Three men from New Jersey and another from Nevada have been arrested for allegedly defrauding two individual victims out of approximately $800,000 through an advance fee scheme.
Harold Mignott, 54, of Voorhees, New Jersey, James Adkins, 64, of Hillside, New Jersey, Jerrid Douglas, 43, of Freehold, New Jersey, and Roy Johannes Gillar, 44, of Las Vegas, are each charged by criminal complaint with one count of conspiracy to commit wire fraud.
Mignott, Adkins, and Douglas were arrested this morning and made their initial court appearances this afternoon before U.S. Magistrate Judge Michael A. Hammer in Newark federal Court. Gillar was arrested yesterday and appeared before U.S. Magistrate Judge Nancy J. Koppe in Las Vegas federal court. Gillar was detained. Mignott, Adkins, and Douglas were released on $200,000 unsecured bonds.
According to Acting U.S. Attorney William E. Fitzpatrick and the complaint:
From March 2016 through June 2016, Mignott, Adkins, Douglas, and Gillar allegedly agreed to defraud an entity identified in the complaint as “Victim Company A” out of approximately $1 million.
As part of the scheme, the defendants fraudulently induced two individuals who ran Victim Company A to have Victim Company A enter a joint-venture agreement with their New Jersey-based shell company.
The defendants falsely represented that their company could acquire and provide Victim Company A with a “standby letter of credit” backed by Mexican gold bonds.
A standby letter of credit is a guarantee of payment issued by a bank on behalf of a client that is used should the client fail to fulfill a contractual commitment with a third party.
Victim Company A wanted access to the standby letter of credit so it could purchase raw gold overseas and sell it to gold refineries. As part of the joint-venture agreement, Victim Company A agreed to pay the defendants $1 million for the bank fee associated with the standby letter of credit.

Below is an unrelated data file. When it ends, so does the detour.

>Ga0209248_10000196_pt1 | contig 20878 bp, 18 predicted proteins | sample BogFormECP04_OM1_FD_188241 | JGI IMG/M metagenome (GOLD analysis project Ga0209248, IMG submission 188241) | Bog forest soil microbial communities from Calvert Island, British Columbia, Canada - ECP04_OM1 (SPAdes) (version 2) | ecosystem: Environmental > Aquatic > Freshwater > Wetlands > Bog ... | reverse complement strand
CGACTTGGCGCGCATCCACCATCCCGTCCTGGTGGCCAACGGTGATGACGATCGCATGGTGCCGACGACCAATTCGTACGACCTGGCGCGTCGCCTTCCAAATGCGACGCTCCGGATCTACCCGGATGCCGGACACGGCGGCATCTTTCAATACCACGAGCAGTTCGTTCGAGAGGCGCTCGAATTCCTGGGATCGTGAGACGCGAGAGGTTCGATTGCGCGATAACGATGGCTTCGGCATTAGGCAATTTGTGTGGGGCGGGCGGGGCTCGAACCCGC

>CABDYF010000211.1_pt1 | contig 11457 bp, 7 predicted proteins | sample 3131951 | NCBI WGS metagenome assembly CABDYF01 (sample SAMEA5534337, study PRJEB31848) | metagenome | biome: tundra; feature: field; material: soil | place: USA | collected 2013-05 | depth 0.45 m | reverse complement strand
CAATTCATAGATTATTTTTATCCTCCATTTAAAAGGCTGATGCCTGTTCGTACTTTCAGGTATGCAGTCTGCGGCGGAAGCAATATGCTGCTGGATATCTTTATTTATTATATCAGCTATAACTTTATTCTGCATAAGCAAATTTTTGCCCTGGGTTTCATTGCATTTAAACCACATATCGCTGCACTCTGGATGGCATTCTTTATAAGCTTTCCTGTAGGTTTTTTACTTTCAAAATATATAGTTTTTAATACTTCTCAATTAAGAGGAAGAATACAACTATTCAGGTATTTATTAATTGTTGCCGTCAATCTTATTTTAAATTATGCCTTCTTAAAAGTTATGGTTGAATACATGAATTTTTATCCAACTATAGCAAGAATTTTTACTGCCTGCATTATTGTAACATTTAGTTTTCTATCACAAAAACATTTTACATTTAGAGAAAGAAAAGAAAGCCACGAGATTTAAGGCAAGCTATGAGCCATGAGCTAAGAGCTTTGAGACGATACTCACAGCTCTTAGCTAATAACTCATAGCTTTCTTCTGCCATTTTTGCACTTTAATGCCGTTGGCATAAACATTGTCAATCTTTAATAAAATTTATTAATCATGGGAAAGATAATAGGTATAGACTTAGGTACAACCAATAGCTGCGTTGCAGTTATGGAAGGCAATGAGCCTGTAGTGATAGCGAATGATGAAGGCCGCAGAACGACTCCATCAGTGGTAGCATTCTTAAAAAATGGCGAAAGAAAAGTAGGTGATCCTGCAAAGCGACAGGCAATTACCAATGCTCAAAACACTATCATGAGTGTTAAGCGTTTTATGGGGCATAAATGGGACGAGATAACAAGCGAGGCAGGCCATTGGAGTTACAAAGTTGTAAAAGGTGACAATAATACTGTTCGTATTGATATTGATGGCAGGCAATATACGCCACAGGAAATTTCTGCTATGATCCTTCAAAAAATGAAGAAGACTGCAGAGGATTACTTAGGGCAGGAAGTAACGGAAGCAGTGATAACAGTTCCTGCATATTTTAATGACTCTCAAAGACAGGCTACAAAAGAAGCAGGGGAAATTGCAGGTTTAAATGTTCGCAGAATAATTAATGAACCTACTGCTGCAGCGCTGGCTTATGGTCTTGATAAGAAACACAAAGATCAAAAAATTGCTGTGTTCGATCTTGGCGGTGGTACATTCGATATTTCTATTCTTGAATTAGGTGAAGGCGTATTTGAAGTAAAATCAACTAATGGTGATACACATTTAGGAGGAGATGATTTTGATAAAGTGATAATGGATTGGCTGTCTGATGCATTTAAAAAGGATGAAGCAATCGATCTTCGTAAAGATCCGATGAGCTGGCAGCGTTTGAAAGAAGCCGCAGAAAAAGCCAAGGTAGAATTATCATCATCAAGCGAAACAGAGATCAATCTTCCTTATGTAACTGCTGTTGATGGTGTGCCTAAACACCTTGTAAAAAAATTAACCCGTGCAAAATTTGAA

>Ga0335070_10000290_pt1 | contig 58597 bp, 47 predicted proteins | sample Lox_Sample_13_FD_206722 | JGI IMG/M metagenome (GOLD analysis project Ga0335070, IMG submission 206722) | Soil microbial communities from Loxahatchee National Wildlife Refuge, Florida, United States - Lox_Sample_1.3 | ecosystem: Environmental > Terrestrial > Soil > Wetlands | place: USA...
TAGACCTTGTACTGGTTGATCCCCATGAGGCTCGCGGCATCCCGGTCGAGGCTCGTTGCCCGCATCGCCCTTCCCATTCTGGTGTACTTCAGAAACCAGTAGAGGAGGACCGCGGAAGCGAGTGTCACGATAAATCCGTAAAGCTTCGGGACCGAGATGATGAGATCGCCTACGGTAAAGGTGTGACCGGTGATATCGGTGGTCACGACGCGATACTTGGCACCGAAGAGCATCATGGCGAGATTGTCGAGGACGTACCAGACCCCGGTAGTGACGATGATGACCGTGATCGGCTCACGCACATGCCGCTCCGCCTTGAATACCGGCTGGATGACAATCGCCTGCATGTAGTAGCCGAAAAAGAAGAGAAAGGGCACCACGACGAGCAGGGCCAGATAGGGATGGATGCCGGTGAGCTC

In order to cover up the scheme and convince the victims to approve transfer of the funds, the defendants made numerous verbal and written misrepresentations, including providing the victims with a phony letter from a major international bank saying that it was ready, willing, and able to provide a €1 billion standby letter of credit to the defendants’ shell company.
However, after Victim Company A transmitted $800,000 of the $1 million to the defendants, the defendants failed to provide Victim Company A with a standby letter of credit or anything of value. Instead, the defendants misappropriated Victim Company A’s money for their personal use on items like luxury cars, expensive watches, mortgage payments on their personal residences, and large cash withdrawals.
At no time since March 2016 have the defendants or any company owned or operated by them provided anything of value to Victim Company A in exchange for Victim Company A’s $800,000. The defendants also have not returned any of the money to Victim Company A.
The conspiracy to commit wire fraud charge carries a maximum potential penalty of 20 years in prison and a $250,000 fine.
Fitzpatrick credited special agents of the FBI, under the direction of Special Agent in Charge Timothy Gallagher in Newark, with the investigation leading to the arrests.
The government is represented by Assistant U.S. Attorney Jason S. Gould of the U.S. Attorney’s Office General Crimes Unit in Newark.
The charges and allegations contained in the complaint are merely accusations, and the defendants are presumed innocent unless and until proven guilty.
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